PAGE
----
Long, sleepless nights with mounting cans of empty Monster Energy, toothpicks strategically placed to keep the eyelids open, a blanket embracing your torso as the young morning brings a chill to the air. The cliché imagery from every university comedy montage is cliché because it’s common. Many imagine that it is long hours of study that will bring the best results.
Research however tells a different story. Research shows that highly successful students actually spend less time studying than their contemporaries but study more intensely and efficiently in their shorter space of time.
It starts with shredding, burning then flushing the idea that you can easily multi-task while studying. Multi-tasking has become more prominent in the digital age where weapons of mass distraction are hidden in plain sight. They have become so much a part of us that they may as well be surgically attached. According to a 2016 study funded by the National Health & Medical Research Council (NHMRC) of Australia, more than 50% of young adult to middle-aged people carry their phones in their hands or pockets and more than 50% sleep with their phones no more than 50 cm from their heads.
When a person has moments of shifting attention, even if briefly or passively, those are moments where the brain has to jump from context to context, meaning it has to waste energy refocusing on whatever it is that is meant to be receiving primary attention.
This is not to be confused with the interleaving method which we talked about in the last episode, where attention is carried through to different topics and connections are made. This is having a TV show on in the background, notifications pinging, dinging and ringing while your flatmate is singing this is not bridge building, this is taking long jumps from planet to planet to the point where your energy is so zapped that you struggle to get back to where you should have stayed.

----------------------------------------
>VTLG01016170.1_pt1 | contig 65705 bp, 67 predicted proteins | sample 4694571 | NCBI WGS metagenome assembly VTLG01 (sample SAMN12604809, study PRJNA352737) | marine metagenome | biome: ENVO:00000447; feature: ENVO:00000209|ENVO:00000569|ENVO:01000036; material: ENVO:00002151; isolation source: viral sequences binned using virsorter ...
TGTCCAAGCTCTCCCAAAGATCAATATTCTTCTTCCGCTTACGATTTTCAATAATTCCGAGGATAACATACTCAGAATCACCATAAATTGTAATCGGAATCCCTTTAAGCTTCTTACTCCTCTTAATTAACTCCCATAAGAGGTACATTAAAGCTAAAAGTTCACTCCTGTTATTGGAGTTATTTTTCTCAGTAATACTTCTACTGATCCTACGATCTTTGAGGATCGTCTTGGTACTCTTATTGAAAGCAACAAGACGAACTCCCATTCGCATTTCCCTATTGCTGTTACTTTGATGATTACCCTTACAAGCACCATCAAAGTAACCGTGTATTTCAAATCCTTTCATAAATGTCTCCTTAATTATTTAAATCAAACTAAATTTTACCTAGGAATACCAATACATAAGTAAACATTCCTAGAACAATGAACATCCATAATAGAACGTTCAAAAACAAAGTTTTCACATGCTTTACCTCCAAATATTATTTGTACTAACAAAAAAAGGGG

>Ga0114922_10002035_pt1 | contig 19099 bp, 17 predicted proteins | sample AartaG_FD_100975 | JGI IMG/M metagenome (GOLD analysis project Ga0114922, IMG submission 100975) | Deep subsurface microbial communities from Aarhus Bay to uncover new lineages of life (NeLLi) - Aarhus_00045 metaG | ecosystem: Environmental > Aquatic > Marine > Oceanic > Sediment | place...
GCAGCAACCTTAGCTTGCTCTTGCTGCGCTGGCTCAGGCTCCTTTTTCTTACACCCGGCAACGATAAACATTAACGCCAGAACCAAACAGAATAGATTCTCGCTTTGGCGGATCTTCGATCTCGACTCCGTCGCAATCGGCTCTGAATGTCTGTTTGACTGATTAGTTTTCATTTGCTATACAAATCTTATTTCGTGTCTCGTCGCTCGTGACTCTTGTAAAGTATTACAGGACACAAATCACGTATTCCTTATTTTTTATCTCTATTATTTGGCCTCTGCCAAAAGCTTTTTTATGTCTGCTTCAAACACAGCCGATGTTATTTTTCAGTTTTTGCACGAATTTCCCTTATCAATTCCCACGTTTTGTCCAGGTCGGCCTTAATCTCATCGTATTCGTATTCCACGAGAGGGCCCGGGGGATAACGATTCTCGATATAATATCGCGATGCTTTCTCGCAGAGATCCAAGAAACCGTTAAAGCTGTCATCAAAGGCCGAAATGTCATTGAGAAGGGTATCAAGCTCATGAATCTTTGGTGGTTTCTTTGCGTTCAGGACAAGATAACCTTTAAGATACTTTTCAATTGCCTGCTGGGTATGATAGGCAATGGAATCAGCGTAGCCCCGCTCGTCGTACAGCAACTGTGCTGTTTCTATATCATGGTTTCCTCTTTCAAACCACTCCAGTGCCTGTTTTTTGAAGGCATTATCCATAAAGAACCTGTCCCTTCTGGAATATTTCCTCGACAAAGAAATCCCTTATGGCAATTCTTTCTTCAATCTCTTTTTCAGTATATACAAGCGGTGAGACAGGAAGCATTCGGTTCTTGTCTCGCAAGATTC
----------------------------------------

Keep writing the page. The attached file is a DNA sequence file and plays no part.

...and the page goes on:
If that example seems odd you may want to check out the ‘Educate This’ podcast episode that we sponsored on “interleaving”.
There is a formula touted by Cal Newport in his book “How to Become a Straight-A Student” which reads – “work accomplished = intensity of focus X time spent.” Actually a lot of my thoughts today (and in a lot of what I put out in fact,) are inspired by this author and so I recommend checking him out if you haven’t already.
The work that you accomplish, the value that is retrieved from a study period, is a direct result of multiplying intense focus with a solid block of time. The beauty is, that that time doesn’t have to be long compared to the vision of that college movie studying montage we mentioned earlier.
Less time but greater intensity. That needs to become a mantra for every student wanted to kill it at school. Or even if studying as an autodidact, at home or in the library.
Let’s say you are studying for your final exam on Animal Behaviour and Psychology. During your allotted time you check messages and texts, you drop in on social media, you go a little wayward with a couple of videos… You could “study” for 3 hours. If even just half an hour of that is off-topic, that’s not 2 and a half hours of study value because of the in and out, here there and everywhere before coming back to it nature of the activity. Your brain is also now having to contend with multiple bits of information. It’s having to figure out where to store things, what goes with what.
In studies done on why elite athletes can sometimes “choke” one of the reasons found is that distraction, not just in the moment, but prior to performance, due to the mind having to think about too many things rather than having one hyper-focus, can disable a person.